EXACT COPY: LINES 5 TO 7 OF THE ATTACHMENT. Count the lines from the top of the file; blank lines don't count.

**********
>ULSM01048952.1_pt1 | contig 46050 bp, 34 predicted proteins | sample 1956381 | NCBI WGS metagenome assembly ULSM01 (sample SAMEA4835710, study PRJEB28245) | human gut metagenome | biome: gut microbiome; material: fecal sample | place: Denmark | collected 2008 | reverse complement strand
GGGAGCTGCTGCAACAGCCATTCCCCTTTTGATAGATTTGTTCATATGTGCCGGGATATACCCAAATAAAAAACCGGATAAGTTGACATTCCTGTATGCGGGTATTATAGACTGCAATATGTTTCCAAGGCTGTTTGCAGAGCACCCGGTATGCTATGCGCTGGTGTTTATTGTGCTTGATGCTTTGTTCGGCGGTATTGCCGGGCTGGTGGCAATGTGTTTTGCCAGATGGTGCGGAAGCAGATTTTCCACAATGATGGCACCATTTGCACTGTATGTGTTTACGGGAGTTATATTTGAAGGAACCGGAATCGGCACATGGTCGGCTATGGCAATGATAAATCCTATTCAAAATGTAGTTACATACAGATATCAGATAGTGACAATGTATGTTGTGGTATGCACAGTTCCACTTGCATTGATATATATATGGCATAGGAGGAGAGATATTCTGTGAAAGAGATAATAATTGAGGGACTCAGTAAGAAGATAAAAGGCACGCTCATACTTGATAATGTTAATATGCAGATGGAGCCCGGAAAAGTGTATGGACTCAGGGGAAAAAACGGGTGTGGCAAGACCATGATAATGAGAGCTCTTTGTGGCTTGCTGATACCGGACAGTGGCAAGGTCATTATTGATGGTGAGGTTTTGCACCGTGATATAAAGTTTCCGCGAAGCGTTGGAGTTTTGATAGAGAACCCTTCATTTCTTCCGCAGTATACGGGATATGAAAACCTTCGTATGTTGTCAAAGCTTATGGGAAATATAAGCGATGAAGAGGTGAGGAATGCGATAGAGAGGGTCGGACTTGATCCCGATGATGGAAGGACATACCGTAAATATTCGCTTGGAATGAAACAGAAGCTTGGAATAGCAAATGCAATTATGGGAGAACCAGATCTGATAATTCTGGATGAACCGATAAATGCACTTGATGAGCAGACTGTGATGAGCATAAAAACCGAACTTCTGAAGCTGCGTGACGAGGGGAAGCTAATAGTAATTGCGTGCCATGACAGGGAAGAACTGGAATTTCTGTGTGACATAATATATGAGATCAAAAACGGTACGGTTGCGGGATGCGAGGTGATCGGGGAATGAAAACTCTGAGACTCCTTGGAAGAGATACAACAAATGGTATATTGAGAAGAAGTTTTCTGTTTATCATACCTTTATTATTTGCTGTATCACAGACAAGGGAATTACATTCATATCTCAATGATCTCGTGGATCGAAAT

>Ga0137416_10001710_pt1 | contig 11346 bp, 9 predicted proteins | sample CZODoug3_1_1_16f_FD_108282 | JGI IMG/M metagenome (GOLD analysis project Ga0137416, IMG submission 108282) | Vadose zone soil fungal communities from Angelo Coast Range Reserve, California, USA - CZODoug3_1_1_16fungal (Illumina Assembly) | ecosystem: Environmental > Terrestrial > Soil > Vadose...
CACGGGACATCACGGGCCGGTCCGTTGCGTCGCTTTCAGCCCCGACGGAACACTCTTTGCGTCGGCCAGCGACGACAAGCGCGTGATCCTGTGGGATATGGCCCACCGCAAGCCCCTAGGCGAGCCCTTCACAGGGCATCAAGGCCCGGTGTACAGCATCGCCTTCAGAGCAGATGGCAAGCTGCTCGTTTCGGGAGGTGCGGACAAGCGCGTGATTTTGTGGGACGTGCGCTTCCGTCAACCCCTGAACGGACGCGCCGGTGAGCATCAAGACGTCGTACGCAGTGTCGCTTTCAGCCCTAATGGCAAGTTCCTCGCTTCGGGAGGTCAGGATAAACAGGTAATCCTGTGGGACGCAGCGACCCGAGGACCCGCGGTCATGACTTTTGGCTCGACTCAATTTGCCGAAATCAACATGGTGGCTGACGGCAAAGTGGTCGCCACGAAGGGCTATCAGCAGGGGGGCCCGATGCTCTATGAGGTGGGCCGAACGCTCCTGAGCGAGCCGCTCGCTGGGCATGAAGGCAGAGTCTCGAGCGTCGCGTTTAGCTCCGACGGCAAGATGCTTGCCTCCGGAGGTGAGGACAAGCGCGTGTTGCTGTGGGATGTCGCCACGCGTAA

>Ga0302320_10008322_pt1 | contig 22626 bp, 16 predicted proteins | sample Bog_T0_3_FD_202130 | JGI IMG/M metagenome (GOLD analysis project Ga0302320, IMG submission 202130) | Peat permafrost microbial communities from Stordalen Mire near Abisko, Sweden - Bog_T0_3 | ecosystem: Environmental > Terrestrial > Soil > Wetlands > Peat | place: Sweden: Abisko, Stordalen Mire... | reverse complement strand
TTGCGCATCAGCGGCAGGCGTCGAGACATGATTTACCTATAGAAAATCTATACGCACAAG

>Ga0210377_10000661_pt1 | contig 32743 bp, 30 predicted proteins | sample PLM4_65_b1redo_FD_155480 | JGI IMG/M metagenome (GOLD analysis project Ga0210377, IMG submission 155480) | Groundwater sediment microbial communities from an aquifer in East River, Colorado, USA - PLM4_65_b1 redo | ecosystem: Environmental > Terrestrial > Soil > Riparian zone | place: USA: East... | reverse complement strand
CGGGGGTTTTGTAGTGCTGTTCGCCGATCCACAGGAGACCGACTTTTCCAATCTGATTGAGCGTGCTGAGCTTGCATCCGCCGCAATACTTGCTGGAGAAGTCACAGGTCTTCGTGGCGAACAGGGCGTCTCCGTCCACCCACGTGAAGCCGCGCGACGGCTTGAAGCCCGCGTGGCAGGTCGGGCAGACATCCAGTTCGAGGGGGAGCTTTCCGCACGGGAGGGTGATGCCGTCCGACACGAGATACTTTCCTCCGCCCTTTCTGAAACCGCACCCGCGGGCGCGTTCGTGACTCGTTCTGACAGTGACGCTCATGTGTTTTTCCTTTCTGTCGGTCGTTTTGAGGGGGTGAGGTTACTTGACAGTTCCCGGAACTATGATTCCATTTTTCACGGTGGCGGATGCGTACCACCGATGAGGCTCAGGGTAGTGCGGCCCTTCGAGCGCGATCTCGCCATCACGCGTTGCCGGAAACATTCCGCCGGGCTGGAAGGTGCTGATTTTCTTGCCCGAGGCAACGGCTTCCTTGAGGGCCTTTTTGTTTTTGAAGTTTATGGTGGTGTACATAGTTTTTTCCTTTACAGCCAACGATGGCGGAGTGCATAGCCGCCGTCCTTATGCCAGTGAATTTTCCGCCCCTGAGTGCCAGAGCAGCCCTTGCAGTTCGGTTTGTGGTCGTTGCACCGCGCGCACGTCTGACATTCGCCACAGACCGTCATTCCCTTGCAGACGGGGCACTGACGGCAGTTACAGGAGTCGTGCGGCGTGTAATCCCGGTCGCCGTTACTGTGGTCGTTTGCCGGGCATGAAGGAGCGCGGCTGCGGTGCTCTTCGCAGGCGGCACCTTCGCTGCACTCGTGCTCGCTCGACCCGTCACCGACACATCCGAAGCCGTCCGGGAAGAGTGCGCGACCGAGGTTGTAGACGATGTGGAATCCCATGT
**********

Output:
>Ga0302320_10008322_pt1 | contig 22626 bp, 16 predicted proteins | sample Bog_T0_3_FD_202130 | JGI IMG/M metagenome (GOLD analysis project Ga0302320, IMG submission 202130) | Peat permafrost microbial communities from Stordalen Mire near Abisko, Sweden - Bog_T0_3 | ecosystem: Environmental > Terrestrial > Soil > Wetlands > Peat | place: Sweden: Abisko, Stordalen Mire... | reverse complement strand
TTGCGCATCAGCGGCAGGCGTCGAGACATGATTTACCTATAGAAAATCTATACGCACAAG

>Ga0210377_10000661_pt1 | contig 32743 bp, 30 predicted proteins | sample PLM4_65_b1redo_FD_155480 | JGI IMG/M metagenome (GOLD analysis project Ga0210377, IMG submission 155480) | Groundwater sediment microbial communities from an aquifer in East River, Colorado, USA - PLM4_65_b1 redo | ecosystem: Environmental > Terrestrial > Soil > Riparian zone | place: USA: East... | reverse complement strand